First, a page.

Towards the end she says that “Whether we like it or not there are a lot of people out there reading the Daily Mail and scoffing at what they term ‘political correctness.’ These are the people who determine general elections. If we want a socialist government who will actively work to address the inequalities in society then we need to get these people on side.”
    So a person sets up a thing called “Resisting Hate” and she wants to win readers of one of the most hateful newspapers in the UK! Now she doesn’t want to convert them from being hateful to being caring, she simply wants to not offend them with “political correctness”. That doesn’t sound like resistance to me, it sounds like capitulation.
    Robert

    Like

  2. The ‘silence’ on Twitter, at least in my case, is because I had no idea how it all started. All of a sudden there was a dividing line – Swindon, Raw, Red Sarah, Leesh, and others were posting Tweets that from some, were getting nasty. But without knowing the full, or even PART of the story, I can’t get involved, or offer support. It is like watching a row on TV with the sound off.

    Like

  3. I know this is a couple of months old now, but I’ve returned to it as a CSA and rape victim AND survivor and as a disabled person.

    I didn’t choose to be a victim, I was made one. I didn’t choose to bear the mental and physical scars that I bear. They were thrust upon me. I have tried so hard to “overcome” the acts committed against me and often I succeed. But I also don’t overcome them. Sometimes they overrun me. I have been in multiple psych units because of other people’s choices, not because of my own. You would think this implication alone would have her written off as an even cheaper imitation of Katie Hopkins.

    Secondly, those of us with physical and mental disabilities (I would also add cognitive but clearly RCT doesn’t understand us in very broad terms) do so in order to find community, not to play Trauma Top Trumps. It’s also why other groups include their identity labels in their bios. Those support networks are priceless. They are both a way to find others who understand your experience, and a way to work together for community organising. That she can only conceive of it as some sort of Oppression Olympics is all the evidence needed that she’s never understood the communities she’s spoken over, in the pretence of speaking for.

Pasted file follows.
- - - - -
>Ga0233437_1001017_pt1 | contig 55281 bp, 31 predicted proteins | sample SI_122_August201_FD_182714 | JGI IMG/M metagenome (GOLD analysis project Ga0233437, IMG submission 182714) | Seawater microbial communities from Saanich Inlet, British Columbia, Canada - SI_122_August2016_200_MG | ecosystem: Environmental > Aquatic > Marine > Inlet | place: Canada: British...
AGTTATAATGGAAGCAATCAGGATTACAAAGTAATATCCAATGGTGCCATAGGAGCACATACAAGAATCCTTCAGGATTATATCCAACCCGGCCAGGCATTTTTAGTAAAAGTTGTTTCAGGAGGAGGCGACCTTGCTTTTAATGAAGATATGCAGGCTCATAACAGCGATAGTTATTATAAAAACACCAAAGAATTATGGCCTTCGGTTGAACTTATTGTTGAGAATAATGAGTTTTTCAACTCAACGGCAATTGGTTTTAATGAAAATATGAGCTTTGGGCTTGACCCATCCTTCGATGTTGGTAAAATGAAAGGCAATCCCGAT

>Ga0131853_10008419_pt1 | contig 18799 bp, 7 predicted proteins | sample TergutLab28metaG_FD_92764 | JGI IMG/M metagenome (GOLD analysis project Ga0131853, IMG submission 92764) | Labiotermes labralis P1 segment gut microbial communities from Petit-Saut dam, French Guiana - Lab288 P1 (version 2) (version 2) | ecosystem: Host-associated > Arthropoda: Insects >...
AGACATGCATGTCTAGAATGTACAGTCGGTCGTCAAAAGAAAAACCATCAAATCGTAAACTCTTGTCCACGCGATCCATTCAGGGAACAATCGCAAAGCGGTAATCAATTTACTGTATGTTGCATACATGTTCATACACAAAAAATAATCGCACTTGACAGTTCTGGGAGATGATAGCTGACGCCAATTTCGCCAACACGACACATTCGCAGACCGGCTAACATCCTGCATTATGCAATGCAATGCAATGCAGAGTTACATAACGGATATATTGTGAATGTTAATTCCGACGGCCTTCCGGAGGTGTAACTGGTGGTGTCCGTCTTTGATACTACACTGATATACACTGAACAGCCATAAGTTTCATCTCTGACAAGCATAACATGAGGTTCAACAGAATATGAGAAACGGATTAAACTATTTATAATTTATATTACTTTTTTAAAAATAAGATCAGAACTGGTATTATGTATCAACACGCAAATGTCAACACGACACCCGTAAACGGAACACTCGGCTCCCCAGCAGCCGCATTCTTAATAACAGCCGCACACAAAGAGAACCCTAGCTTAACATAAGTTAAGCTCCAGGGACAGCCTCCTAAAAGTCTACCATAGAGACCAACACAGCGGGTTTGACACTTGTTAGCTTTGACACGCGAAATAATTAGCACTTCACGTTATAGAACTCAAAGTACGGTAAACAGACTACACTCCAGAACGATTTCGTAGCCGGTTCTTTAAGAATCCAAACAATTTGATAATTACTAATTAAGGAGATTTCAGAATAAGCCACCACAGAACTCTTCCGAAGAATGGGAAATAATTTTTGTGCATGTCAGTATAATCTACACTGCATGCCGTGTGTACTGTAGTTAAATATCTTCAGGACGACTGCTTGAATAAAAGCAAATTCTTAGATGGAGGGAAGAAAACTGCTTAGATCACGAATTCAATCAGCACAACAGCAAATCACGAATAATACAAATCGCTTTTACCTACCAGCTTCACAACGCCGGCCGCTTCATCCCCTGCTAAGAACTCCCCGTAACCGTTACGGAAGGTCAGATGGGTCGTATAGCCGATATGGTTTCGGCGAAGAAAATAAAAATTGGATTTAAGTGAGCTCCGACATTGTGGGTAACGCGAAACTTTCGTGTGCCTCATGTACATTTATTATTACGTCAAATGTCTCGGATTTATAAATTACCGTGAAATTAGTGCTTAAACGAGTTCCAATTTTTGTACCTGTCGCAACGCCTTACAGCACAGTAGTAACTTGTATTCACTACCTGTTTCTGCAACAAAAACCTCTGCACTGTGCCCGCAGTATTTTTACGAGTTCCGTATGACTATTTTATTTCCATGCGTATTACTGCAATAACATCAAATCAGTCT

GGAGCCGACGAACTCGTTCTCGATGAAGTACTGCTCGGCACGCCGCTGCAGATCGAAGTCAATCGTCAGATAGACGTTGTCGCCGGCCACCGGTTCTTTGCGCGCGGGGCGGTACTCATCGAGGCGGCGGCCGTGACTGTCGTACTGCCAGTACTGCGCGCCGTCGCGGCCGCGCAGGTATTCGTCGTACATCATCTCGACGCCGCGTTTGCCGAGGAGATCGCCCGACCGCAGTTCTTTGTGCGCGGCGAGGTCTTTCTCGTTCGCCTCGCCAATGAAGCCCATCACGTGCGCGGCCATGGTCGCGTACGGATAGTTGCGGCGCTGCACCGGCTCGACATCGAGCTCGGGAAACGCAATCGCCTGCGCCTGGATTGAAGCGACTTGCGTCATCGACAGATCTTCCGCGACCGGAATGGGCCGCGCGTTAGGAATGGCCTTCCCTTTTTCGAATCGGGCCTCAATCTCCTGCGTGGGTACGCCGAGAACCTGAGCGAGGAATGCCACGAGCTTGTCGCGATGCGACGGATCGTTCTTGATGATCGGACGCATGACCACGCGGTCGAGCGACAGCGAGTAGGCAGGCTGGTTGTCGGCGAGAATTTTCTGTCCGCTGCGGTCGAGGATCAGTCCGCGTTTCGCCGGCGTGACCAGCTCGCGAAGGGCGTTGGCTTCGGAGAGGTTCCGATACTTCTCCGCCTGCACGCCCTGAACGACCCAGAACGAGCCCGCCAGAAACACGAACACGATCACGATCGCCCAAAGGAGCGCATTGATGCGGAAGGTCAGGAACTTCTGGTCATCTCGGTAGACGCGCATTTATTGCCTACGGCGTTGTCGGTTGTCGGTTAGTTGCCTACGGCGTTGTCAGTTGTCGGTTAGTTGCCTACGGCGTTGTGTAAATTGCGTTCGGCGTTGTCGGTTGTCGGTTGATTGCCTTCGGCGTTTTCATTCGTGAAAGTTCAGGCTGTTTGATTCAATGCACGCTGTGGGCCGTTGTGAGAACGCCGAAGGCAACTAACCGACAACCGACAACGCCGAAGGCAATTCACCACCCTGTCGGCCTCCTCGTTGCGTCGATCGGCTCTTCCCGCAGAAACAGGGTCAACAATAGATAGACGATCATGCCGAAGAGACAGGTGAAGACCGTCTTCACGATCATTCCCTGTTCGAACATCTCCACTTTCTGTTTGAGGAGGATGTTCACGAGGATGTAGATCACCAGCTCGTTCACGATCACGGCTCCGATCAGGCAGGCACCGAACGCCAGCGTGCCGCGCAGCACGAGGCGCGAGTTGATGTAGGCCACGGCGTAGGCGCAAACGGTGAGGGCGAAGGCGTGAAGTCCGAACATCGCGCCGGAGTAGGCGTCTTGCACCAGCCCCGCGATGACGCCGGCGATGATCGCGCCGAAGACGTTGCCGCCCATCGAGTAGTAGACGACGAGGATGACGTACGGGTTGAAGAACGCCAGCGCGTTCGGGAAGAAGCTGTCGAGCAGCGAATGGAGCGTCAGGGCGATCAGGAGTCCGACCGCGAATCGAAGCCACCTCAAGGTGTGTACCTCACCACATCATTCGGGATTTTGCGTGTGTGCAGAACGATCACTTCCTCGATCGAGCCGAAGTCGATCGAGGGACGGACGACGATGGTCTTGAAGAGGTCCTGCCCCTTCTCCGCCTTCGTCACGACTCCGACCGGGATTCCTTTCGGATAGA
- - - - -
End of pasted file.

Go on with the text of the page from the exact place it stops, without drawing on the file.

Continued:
I used to think that there was truth to the saying that, “the left looks for traitors, the right looks for converts,” because we can turn into a circular firing squad. But it has become clearer than ever that we do need to look for traitors because the left actually is full of them. How has nothing RTC and her inner circle done, led to their implosion? Why aren’t socialists standing up for us against this campaign of hatred? She accuses us of exploiting our identities in some sort of twisted game. The truth seems to be that our identities have been exploited by many on the left, to seem benevolent and evolved, or simply for Internet clout

    Liked by 1 person